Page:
Shielding Explained

Shielding Explained

One of the most crucial things to consider when choosing where to install your wood stove is how close it will be to combustible surfaces and whether or not shielding will be necessary.

To put it simply, having the stove or flue pipe too close to anything combustible is extremely dangerous.

 

Here are the clearances to combustibles that were determined through our own in-house testing done according to marine standards:

 

Stove:

Back: 20"

Sides: 20"

Front: 30"

Top: 30"

Bottom: 20"

 

Pipes:

Flue pipe: 9"

Insulated pipe: 1"

 

In other words, these are the minimum distances from combustible surfaces that must be kept.

(The back of the stove must be at least 20" away, the flue pipe must be at least 9" away, and so on).

 

However, all of these clearances can be reduced to 3" if you use adequate shielding.

(Except for the insulated pipe)

 

Our wall mounts that shield the back and bottom of the stoves. They shield the pipes as well, but only up to a certain length. You can extend that length using our flue shield extensions.

Our floor mounts will shield your floor from the bottom of the stove and can also be equipped with a rear heat shield to shield the back.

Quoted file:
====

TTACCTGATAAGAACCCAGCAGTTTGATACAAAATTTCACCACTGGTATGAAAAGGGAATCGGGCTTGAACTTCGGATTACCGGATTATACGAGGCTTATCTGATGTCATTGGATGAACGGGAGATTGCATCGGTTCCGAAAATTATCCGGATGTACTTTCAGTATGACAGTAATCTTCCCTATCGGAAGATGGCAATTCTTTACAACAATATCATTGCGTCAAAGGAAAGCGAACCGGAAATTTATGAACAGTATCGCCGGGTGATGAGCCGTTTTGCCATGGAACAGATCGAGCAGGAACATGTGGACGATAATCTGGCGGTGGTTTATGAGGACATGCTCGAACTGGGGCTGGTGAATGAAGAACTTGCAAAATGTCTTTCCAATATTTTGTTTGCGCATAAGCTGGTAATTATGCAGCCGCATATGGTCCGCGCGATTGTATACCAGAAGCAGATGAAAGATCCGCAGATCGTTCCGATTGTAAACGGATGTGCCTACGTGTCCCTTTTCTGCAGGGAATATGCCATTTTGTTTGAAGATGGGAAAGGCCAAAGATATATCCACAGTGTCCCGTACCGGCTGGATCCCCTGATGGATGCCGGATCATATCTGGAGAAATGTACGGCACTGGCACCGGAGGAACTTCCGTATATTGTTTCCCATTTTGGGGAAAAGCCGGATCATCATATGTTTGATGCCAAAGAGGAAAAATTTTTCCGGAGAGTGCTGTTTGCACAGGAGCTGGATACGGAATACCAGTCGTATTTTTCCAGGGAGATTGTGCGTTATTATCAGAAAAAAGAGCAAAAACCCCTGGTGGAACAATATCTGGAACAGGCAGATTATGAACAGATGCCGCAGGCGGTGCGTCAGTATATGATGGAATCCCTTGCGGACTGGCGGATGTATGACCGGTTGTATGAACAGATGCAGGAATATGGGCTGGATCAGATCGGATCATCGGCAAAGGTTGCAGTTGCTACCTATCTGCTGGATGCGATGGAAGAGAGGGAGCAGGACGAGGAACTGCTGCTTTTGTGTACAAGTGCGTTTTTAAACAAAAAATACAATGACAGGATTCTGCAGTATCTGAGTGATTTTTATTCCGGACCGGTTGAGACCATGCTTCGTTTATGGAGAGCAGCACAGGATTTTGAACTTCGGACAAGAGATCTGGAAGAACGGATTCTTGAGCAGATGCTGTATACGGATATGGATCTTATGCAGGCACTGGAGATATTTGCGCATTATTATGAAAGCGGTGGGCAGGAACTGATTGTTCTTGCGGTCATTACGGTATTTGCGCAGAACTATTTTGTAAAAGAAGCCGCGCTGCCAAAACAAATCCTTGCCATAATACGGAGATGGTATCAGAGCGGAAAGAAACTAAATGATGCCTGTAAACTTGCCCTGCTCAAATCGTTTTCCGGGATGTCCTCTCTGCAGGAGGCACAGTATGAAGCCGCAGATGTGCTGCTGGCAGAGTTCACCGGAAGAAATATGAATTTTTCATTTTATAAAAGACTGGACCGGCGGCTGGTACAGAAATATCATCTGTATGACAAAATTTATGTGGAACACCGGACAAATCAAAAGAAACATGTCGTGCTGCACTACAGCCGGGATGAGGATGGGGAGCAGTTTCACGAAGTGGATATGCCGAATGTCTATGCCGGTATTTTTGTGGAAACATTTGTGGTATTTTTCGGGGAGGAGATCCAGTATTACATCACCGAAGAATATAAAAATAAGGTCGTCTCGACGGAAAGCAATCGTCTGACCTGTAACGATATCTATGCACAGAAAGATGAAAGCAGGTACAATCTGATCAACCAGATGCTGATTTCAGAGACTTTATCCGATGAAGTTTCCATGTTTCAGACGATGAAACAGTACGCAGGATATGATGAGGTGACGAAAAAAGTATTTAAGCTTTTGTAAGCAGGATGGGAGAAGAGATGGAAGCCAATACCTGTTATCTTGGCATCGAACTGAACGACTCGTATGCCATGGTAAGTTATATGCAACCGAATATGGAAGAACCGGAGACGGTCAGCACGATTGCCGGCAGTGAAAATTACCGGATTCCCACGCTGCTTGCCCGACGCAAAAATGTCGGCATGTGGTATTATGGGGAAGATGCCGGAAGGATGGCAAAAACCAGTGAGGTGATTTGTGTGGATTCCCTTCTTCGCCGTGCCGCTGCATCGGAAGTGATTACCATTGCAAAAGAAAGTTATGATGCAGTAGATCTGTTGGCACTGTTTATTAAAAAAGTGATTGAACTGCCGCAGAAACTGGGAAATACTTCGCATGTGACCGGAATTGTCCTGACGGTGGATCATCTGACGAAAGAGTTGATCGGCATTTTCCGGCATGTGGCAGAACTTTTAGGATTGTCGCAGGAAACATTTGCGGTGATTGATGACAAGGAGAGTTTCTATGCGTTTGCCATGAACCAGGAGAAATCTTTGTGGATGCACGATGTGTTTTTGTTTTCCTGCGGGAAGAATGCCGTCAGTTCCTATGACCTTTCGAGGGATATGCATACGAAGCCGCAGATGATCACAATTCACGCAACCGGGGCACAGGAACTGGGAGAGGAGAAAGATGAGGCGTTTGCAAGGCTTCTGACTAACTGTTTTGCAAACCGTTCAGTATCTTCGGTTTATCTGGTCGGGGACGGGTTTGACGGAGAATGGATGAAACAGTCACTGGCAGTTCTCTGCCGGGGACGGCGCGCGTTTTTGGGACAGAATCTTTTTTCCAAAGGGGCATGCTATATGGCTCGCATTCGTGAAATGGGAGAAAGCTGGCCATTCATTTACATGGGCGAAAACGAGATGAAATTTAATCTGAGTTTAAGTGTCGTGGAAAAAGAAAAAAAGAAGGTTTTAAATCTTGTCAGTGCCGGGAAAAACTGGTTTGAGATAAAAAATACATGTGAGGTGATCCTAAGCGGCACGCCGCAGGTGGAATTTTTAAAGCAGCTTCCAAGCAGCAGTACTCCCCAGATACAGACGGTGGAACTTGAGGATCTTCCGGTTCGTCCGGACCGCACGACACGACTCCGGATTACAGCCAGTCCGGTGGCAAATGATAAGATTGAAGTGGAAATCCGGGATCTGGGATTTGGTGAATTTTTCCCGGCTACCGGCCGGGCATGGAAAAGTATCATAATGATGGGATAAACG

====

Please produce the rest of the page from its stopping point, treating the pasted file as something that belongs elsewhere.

We also carry side shields for shielding your walls against the sides of the stove, and flue shields that shield against the pipes.
These get mounted directly to the surfaces that you want to protect.

 

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If you cannot meet the 30" clearance to the ceiling, it is always recommended to lower the position of your stove instead of shielding the ceiling.
There are two reasons for this:

 

1) Your piping needs to surpass your roof by at least 12" and also have a length of at least 40". Less pipe on the inside means more pipe on the outside, which means that more of the flue gas will be exposed to cold air. This leads to excessive creosote buildup, which you want to avoid.
 
2) The lower you install your stove, the more efficient it will be. Heat rises, so the lower it is, the more of your space will get heated.

 

In general, you can always use your own shielding, but we're limited in the advice we can give on other materials since we have only ever tested our own.

 

The general principle that we follow comprises the following setup:

 

stove > shield > buffer > combustible surface

 

The buffer is necessary so that heat does not transfer directly from the shield to the surface it's protecting. Our shields have a 1" air gap built into them, which acts as a heat buffer between the shield and the wall.

 

In general, you should always make sure that you are respecting the clearances to combustibles and that you are using proper shielding where required. If you have any questions that we can help you with, feel free to contact us.

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